# Erroneous expression for Metropolis-Hastings acceptance ratio in a paper

Let

• $$(E,\mathcal E)$$ be a measure space;
• $$\rho:E\to[0,\infty)$$ be $$\mathcal E$$-measurable, $$p:E^2\to[0,\infty)$$ be $$\mathcal E^{\otimes2}$$-measurable, $$r(x,y):=\left.\begin{cases}\displaystyle\frac{\rho(y)p(y,x)}{\rho(x)p(x,y)}&\text{, if }\rho(x)p(x,y)>0\\1&\text{, otherwise}\end{cases}\right\}\;\;\;\text{for }x,y\in E$$ and $$\overline\rho(x,y):=\left.\begin{cases}\displaystyle\frac{\rho(y)}{p(x,y)}&\text{, if }\rho(x)p(x,y)>0\\0&\text{, otherwise}\end{cases}\right\}\;\;\;\text{for }x,y\in E.$$

Assuming $$\forall y\in E:\left(p(y)>0\Rightarrow\forall x\in G:q(x,y)>0\right),\tag1$$ are we able to show that $$\tilde r(x,y):=\left.\begin{cases}\displaystyle\frac{\overline\rho(x,y)}{\overline\rho(y,x)}&\text{, if }\overline\rho(y,x)>0\\1&\text{, otherwise}\end{cases}\right\}=r(x,y)\tag2$$ for all $$x,y\in E$$?

This claim is made in this paper on page 8.$$^1$$ However, it should hold $$\tilde r(x,y)=\left.\begin{cases}\displaystyle\frac{\rho(y)p(y,x)}{\rho(x)p(x,y)}&\text{, if }\rho(x)\rho(y)>0\\1&\text{, otherwise}\end{cases}\right\}\;\;\;\text{for all }x,y\in E\tag3$$ and hence, for example, if $$x,y\in E$$ with $$\rho(x)p(x,y)>0$$ and $$\rho(y)=0$$, then $$r(x,y)=0$$, but $$\tilde r(x,y)=1$$.

Am I missing something? If not, can we fix this?

$$^1$$ They actually claim that $$\left.\begin{cases}\displaystyle\frac{\overline\rho(y,x)}{\overline\rho(x,y)}&\text{, if }\overline\rho(x,y)>0\\1&\text{, otherwise}\end{cases}\right\}=r(x,y)\;\;\;\text{for all }x,y\in E,\tag4$$ but since this is obviously wrong, I suspected that they mean $$\tilde r$$ instead.

• I do not think this is of importance: while the Markov chain remains in the exterior of the support of $\rho$ it is free to do whatever it wants. The sooner it leaves this transient region the better. Jan 25 at 7:01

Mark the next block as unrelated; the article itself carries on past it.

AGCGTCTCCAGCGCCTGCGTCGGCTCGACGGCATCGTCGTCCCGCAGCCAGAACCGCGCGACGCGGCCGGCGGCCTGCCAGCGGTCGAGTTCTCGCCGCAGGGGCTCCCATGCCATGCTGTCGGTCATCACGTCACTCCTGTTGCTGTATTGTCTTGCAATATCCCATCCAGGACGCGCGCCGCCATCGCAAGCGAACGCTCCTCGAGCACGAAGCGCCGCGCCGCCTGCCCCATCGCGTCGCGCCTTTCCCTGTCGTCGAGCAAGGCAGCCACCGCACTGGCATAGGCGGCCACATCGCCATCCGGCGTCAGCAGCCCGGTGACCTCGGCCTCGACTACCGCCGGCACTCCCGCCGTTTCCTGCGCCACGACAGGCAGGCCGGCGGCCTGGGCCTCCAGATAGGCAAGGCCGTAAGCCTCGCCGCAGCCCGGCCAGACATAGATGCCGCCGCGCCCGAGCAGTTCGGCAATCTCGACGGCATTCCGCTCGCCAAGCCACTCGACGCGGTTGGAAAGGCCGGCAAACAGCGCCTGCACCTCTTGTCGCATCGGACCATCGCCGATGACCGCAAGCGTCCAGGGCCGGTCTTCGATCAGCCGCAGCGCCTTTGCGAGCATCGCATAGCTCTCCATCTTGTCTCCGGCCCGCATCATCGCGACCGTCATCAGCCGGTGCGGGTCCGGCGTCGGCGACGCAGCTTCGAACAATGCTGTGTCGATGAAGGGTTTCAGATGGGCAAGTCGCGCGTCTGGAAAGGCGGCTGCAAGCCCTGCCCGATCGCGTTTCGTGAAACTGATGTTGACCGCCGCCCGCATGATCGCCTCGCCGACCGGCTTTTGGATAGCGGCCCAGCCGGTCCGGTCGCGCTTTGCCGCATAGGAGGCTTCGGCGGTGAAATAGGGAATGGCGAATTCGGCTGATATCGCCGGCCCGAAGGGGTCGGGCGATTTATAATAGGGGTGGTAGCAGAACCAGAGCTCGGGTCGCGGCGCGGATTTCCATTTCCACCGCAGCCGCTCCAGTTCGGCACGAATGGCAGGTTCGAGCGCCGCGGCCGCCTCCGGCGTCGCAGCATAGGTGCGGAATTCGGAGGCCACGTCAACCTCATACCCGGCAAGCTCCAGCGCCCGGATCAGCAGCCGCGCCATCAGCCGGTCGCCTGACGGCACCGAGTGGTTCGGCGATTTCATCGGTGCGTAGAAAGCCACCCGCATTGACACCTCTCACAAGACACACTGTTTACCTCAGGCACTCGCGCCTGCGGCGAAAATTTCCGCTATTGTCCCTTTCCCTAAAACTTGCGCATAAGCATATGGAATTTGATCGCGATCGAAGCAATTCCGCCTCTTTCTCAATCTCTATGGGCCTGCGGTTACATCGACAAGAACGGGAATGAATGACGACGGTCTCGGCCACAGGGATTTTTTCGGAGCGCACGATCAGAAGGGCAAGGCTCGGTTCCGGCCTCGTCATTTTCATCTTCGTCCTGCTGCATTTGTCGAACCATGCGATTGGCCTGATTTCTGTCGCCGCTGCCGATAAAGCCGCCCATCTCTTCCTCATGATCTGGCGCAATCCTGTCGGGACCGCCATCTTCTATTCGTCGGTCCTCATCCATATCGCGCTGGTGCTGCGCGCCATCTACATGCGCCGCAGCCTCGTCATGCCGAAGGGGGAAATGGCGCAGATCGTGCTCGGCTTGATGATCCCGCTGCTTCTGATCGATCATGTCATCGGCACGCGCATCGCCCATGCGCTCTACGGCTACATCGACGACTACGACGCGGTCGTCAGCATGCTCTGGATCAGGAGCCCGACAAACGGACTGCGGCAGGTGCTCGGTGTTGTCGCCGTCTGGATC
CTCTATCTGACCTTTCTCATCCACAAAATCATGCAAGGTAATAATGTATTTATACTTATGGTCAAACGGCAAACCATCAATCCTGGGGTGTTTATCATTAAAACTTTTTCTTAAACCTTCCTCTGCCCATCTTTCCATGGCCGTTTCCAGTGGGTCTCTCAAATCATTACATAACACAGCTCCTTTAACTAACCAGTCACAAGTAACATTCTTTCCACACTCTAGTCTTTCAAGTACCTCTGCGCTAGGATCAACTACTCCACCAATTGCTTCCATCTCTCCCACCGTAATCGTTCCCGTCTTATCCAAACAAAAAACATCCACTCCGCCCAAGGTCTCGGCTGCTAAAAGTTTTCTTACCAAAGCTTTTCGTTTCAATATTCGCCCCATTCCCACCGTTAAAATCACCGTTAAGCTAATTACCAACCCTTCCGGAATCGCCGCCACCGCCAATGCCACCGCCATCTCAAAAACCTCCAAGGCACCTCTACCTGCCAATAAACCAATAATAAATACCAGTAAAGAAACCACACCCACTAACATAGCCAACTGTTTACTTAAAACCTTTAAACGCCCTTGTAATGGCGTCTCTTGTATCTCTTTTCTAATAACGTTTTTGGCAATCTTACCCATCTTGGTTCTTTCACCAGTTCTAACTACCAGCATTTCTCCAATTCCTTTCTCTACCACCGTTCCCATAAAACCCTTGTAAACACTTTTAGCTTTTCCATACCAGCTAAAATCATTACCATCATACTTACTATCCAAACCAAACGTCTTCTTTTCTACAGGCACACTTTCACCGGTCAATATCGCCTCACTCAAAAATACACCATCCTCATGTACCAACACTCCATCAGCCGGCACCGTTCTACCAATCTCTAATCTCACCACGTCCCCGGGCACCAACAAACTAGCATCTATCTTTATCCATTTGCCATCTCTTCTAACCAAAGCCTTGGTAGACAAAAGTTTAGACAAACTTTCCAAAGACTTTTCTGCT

There is an error in the paper, indeed.

I think you state that the paper is wrong with the following "claim":

There's really no proof or derivation of the expression. All they did was to plug the definition of $$\bar \rho$$ on the same page into the definition of $$r(x,y)$$ on p.5. Unfortunately, while doing so they messed up. Here's why.

Both definitions are in your question, first two equations. I can re-write $$r(x,y)$$ as follows: $$\frac{\rho(y)}{p(x,y)}\frac 1 {\left(\frac{\rho(x)}{p(y,x)}\right)}=\bar \rho(x,y)\frac{1}{\bar \rho(y,x)}$$

I don't think this error impacts the rest of the paper though, because it's not used anywhere further in the text explicitly.

• Thank you for your answer. Your last displayed equation is my equation $(2)$. My problem is that I don't understand why this equation holds, since we not have the equivalence $\overline\rho(y,x)>0\Leftrightarrow\rho(x)p(x,y)>0$. Feb 11 '20 at 7:41
• @0xbadf00d, $\rho(x)>0\implies p(y,x)>0\implies\bar r(y,x)>0$, see the statement on Assumption 1 on p.8 of the paper Feb 12 '20 at 15:09
• @Aksakal Yes, but this yields only one implication. What about the other direction? Feb 13 '20 at 5:06
• @0xbadf00d, why do you need it in other direction? as I wrote, this result is not important for the paper anyways Feb 13 '20 at 15:32
• @Aksakal We need the other direction since otherwise the claimed equality only holds on a subset. (I know that this result is not important for the paper, but it's important in my application.) Feb 13 '20 at 17:04